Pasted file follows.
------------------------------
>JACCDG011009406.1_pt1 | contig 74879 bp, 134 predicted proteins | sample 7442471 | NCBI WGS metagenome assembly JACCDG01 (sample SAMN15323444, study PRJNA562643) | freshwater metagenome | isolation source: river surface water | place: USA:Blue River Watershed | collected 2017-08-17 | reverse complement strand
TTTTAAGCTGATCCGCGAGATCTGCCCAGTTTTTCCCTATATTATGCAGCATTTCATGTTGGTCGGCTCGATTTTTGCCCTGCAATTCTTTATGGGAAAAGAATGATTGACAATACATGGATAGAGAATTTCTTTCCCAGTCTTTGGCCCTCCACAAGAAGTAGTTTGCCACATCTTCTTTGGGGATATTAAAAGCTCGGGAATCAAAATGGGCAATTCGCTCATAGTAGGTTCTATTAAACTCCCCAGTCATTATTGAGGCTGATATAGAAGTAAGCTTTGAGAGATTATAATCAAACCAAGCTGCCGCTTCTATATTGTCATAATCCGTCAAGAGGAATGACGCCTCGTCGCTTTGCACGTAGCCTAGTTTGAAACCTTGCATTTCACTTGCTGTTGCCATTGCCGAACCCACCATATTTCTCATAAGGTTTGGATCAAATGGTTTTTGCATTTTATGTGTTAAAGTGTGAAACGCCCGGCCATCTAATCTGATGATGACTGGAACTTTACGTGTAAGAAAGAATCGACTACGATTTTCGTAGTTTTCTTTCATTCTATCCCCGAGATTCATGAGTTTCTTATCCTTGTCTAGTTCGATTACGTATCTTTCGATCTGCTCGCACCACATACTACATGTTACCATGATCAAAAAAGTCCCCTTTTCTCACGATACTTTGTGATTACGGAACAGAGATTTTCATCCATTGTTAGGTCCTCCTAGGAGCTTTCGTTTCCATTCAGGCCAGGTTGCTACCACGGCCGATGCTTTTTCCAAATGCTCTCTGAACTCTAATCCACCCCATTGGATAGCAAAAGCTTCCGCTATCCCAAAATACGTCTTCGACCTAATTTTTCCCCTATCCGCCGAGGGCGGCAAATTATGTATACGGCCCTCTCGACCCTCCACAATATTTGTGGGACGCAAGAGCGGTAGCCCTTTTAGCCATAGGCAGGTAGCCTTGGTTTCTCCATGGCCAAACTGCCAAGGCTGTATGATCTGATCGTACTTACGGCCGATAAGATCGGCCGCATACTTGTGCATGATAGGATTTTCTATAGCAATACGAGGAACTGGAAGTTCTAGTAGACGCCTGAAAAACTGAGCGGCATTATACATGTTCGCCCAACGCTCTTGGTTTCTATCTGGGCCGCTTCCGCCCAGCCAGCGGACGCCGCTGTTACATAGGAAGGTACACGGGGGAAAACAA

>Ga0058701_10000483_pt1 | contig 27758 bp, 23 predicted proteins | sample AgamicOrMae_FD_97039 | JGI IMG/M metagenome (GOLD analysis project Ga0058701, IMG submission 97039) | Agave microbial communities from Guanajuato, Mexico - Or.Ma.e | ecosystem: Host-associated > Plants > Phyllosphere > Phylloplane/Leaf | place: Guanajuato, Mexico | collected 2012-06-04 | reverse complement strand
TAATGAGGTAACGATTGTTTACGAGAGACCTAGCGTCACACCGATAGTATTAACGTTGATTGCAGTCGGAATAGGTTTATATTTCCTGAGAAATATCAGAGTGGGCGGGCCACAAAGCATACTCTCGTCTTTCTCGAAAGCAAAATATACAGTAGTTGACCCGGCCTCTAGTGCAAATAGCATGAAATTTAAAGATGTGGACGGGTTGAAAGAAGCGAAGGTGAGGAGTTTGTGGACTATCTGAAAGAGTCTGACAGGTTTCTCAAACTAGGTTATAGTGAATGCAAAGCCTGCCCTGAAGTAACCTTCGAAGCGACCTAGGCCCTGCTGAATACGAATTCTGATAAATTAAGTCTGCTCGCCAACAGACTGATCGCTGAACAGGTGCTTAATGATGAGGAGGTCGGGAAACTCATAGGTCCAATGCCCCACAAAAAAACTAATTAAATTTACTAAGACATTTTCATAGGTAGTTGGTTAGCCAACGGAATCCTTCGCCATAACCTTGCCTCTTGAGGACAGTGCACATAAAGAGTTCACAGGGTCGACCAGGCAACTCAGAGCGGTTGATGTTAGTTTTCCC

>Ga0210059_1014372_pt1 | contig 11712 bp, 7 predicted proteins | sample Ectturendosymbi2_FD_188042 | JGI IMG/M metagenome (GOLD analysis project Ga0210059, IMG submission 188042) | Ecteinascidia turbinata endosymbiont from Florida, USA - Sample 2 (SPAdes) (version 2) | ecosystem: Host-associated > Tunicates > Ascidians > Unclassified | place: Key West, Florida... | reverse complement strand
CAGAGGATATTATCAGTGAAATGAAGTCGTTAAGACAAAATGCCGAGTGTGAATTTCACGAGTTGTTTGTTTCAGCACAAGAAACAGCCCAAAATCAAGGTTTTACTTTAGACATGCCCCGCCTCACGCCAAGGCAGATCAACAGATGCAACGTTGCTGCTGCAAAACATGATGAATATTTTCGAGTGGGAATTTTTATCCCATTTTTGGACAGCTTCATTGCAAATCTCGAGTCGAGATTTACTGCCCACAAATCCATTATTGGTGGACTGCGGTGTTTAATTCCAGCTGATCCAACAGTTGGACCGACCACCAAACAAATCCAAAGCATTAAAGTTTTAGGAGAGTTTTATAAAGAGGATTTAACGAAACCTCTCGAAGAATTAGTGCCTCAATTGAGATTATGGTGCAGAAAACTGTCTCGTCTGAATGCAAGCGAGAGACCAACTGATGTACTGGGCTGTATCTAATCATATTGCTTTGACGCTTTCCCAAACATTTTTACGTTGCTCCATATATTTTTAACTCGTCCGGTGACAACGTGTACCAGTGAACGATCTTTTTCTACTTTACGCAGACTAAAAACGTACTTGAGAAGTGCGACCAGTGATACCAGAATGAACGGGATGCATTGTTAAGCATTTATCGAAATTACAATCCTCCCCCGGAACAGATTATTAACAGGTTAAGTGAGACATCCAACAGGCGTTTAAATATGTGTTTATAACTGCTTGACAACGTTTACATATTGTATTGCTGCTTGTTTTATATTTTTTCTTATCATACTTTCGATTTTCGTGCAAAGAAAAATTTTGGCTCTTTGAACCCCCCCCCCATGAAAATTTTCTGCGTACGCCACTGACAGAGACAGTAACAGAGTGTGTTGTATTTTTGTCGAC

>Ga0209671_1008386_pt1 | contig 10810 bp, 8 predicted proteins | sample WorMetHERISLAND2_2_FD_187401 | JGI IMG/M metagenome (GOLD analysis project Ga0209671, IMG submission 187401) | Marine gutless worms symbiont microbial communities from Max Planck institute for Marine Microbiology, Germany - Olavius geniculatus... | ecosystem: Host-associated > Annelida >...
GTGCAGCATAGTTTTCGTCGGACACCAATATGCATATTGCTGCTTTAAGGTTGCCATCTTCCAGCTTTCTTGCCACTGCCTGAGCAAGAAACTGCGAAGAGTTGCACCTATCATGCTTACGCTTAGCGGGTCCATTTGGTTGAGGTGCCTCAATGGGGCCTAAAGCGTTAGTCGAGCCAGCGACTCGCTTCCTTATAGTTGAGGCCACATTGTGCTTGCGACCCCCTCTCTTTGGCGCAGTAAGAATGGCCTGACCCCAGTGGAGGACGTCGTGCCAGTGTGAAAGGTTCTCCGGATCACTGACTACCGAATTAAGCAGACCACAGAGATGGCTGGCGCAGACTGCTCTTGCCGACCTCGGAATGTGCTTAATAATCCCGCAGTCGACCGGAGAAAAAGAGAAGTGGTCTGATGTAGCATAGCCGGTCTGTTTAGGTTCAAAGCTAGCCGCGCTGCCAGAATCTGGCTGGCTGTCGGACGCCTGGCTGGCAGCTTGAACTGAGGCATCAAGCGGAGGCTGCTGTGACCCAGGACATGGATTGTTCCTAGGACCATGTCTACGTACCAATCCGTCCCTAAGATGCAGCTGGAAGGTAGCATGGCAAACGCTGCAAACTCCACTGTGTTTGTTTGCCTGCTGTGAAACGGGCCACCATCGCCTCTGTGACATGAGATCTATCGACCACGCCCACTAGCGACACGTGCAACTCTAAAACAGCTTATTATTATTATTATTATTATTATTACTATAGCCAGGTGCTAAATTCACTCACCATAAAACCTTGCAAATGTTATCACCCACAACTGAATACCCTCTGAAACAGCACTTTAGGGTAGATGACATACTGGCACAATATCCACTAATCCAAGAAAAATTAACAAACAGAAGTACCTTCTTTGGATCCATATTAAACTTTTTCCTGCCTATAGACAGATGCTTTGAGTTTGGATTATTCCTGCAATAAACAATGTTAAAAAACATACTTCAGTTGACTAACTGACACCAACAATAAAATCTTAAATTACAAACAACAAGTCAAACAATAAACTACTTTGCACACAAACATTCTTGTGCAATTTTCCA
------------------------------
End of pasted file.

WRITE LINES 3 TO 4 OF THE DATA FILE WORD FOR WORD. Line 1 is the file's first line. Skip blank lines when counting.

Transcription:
>Ga0058701_10000483_pt1 | contig 27758 bp, 23 predicted proteins | sample AgamicOrMae_FD_97039 | JGI IMG/M metagenome (GOLD analysis project Ga0058701, IMG submission 97039) | Agave microbial communities from Guanajuato, Mexico - Or.Ma.e | ecosystem: Host-associated > Plants > Phyllosphere > Phylloplane/Leaf | place: Guanajuato, Mexico | collected 2012-06-04 | reverse complement strand
TAATGAGGTAACGATTGTTTACGAGAGACCTAGCGTCACACCGATAGTATTAACGTTGATTGCAGTCGGAATAGGTTTATATTTCCTGAGAAATATCAGAGTGGGCGGGCCACAAAGCATACTCTCGTCTTTCTCGAAAGCAAAATATACAGTAGTTGACCCGGCCTCTAGTGCAAATAGCATGAAATTTAAAGATGTGGACGGGTTGAAAGAAGCGAAGGTGAGGAGTTTGTGGACTATCTGAAAGAGTCTGACAGGTTTCTCAAACTAGGTTATAGTGAATGCAAAGCCTGCCCTGAAGTAACCTTCGAAGCGACCTAGGCCCTGCTGAATACGAATTCTGATAAATTAAGTCTGCTCGCCAACAGACTGATCGCTGAACAGGTGCTTAATGATGAGGAGGTCGGGAAACTCATAGGTCCAATGCCCCACAAAAAAACTAATTAAATTTACTAAGACATTTTCATAGGTAGTTGGTTAGCCAACGGAATCCTTCGCCATAACCTTGCCTCTTGAGGACAGTGCACATAAAGAGTTCACAGGGTCGACCAGGCAACTCAGAGCGGTTGATGTTAGTTTTCCC